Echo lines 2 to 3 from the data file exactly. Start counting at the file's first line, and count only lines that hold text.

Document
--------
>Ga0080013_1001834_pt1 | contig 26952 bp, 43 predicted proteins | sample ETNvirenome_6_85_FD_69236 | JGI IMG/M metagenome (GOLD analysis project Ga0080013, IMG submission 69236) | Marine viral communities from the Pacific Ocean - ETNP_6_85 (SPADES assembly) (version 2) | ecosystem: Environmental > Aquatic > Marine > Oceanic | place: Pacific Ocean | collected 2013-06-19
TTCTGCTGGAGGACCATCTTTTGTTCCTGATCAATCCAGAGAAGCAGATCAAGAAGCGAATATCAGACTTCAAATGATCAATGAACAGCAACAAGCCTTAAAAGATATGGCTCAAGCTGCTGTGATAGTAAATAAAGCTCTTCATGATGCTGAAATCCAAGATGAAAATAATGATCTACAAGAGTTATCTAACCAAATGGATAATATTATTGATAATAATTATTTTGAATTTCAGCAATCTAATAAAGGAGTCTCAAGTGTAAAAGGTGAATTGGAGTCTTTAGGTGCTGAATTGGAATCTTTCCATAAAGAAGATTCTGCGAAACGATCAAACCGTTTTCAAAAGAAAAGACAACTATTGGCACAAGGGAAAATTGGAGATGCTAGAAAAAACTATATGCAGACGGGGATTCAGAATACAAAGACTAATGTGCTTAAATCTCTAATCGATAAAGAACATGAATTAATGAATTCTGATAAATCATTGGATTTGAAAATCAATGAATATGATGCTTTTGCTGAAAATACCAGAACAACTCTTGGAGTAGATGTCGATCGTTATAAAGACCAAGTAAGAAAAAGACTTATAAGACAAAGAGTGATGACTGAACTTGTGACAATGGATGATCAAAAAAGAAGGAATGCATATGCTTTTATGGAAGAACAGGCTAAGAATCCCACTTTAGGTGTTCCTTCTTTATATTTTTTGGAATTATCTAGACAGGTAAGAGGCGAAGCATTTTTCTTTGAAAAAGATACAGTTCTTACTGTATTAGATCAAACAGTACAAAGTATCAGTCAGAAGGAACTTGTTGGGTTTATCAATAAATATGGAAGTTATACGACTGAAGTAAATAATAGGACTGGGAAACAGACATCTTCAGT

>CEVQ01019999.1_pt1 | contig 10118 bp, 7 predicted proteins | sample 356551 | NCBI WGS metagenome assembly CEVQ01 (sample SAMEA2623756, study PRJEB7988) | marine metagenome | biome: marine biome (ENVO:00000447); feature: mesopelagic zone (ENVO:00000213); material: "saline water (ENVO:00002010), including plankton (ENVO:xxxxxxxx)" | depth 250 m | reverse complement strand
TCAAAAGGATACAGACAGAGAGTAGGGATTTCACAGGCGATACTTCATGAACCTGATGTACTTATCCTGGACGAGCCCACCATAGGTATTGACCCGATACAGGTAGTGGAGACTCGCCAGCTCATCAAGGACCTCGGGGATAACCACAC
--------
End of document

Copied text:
TTCTGCTGGAGGACCATCTTTTGTTCCTGATCAATCCAGAGAAGCAGATCAAGAAGCGAATATCAGACTTCAAATGATCAATGAACAGCAACAAGCCTTAAAAGATATGGCTCAAGCTGCTGTGATAGTAAATAAAGCTCTTCATGATGCTGAAATCCAAGATGAAAATAATGATCTACAAGAGTTATCTAACCAAATGGATAATATTATTGATAATAATTATTTTGAATTTCAGCAATCTAATAAAGGAGTCTCAAGTGTAAAAGGTGAATTGGAGTCTTTAGGTGCTGAATTGGAATCTTTCCATAAAGAAGATTCTGCGAAACGATCAAACCGTTTTCAAAAGAAAAGACAACTATTGGCACAAGGGAAAATTGGAGATGCTAGAAAAAACTATATGCAGACGGGGATTCAGAATACAAAGACTAATGTGCTTAAATCTCTAATCGATAAAGAACATGAATTAATGAATTCTGATAAATCATTGGATTTGAAAATCAATGAATATGATGCTTTTGCTGAAAATACCAGAACAACTCTTGGAGTAGATGTCGATCGTTATAAAGACCAAGTAAGAAAAAGACTTATAAGACAAAGAGTGATGACTGAACTTGTGACAATGGATGATCAAAAAAGAAGGAATGCATATGCTTTTATGGAAGAACAGGCTAAGAATCCCACTTTAGGTGTTCCTTCTTTATATTTTTTGGAATTATCTAGACAGGTAAGAGGCGAAGCATTTTTCTTTGAAAAAGATACAGTTCTTACTGTATTAGATCAAACAGTACAAAGTATCAGTCAGAAGGAACTTGTTGGGTTTATCAATAAATATGGAAGTTATACGACTGAAGTAAATAATAGGACTGGGAAACAGACATCTTCAGT

>CEVQ01019999.1_pt1 | contig 10118 bp, 7 predicted proteins | sample 356551 | NCBI WGS metagenome assembly CEVQ01 (sample SAMEA2623756, study PRJEB7988) | marine metagenome | biome: marine biome (ENVO:00000447); feature: mesopelagic zone (ENVO:00000213); material: "saline water (ENVO:00002010), including plankton (ENVO:xxxxxxxx)" | depth 250 m | reverse complement strand